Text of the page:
n March 2002, NYPD Commissioner Raymond Kelly issued an order clarifying his agency’s position on racial profiling, a practice that was common within the NYPD, according to the U.S. Commission on Civil Rights. The order declared that the NYPD prohibits “the use of race, color, ethnicity or national origin as the determinate factor for initiating police action.”
It was a bold statement, but nothing really changed within the department after the order, says Darius Charney, an attorney on the legal team that is currently suing the city alleging racial profiling. So when Charney heard that last week Commissioner Kelly issued another order — this one telling his officers to follow state marijuana law when making arrests — he didn’t believe police would change.
“This is not the first time where the police commissioner has done something like this,” says Charney, a staff attorney at the Center for Constitutional Rights, one of three law firms litigating Floyd v. City of New York. It’s a publicity stunt, he says. “They might wave the order around and say look we have a good policy. What matters to us is what officers are doing on the street. It’s guaranteed that some officers are gonna keep doing it. The question is: ‘What’s gonna happen to them?'”
A week after WNYC broke the news of Commissioner Kelly’s order, New York City activists, lawyers and elected officials who have been fighting racial profiling within the NYPD are still taking stock of the announcement and trying to figure out whether it represents an opportunity for genuine change.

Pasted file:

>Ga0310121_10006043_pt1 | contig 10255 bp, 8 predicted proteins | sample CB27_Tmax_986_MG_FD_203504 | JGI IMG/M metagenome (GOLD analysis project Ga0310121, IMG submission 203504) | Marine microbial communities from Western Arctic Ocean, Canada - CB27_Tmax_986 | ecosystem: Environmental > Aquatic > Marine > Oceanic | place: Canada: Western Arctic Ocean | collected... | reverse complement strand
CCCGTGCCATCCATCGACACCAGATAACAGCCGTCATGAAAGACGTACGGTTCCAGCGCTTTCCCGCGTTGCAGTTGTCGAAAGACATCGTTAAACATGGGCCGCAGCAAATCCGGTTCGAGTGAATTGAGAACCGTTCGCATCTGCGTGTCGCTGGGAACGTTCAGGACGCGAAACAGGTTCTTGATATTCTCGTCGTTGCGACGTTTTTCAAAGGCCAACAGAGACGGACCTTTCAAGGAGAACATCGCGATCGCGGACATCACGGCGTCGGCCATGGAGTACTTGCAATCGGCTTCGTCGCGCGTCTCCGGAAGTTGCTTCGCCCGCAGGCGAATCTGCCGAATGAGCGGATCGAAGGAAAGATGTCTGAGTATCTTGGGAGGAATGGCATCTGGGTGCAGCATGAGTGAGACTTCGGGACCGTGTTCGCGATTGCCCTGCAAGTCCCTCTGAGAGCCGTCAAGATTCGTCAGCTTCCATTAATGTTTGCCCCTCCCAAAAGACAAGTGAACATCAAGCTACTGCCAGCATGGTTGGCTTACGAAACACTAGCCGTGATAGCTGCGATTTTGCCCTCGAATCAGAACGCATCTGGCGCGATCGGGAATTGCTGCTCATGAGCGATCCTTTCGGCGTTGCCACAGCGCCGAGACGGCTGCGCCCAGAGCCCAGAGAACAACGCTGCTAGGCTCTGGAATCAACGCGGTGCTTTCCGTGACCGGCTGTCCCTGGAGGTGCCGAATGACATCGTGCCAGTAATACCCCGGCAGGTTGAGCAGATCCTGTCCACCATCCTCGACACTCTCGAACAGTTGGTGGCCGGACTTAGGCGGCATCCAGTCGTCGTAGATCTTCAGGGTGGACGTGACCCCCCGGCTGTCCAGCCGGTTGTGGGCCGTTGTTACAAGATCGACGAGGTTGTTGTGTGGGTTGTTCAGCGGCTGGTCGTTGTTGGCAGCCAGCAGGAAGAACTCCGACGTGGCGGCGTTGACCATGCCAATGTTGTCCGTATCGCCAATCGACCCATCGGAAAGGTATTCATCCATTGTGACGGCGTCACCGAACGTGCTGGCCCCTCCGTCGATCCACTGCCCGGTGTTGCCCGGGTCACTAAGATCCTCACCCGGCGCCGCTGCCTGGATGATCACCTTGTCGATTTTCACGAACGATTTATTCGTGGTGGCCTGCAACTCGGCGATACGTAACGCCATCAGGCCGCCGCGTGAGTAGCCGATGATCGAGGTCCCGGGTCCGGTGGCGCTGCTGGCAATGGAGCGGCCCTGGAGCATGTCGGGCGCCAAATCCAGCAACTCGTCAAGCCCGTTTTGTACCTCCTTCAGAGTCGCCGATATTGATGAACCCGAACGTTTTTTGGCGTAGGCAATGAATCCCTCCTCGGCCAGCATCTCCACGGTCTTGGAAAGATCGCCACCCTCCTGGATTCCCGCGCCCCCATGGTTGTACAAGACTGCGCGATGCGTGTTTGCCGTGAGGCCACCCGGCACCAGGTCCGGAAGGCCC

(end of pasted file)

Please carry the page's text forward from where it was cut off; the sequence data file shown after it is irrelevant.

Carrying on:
At issue is the police department’s interpretation and enforcement of the Marijuana Reform Act, a 1977 state law. According to that law, people caught carrying less than seven-eighths of an ounce of marijuana can be ticketed and fined, but they can only be arrested if, during a police encounter, the marijuana is in public view.
In the past, officers have skirted this law by reaching into civilians’ pockets, socks, and other personal effects to remove their hidden marijuana — or asking civilians to do so themselves — thereby placing the marijuana in public view, then initiating an arrest, advocates say. Kelly’s order prohibit this.
Sean Barry, the executive director of Vocal New York — a member of a coalition that has been spearheading efforts to modify law enforcement’s interpretation of state marijuana law — said he wasn’t aware that Kelly had issued orders related to racial profiling in the past, but is optimistic about this order.
“It seems real,” Barry says. When Kelly recently issued an order clarifying syringe possession law, police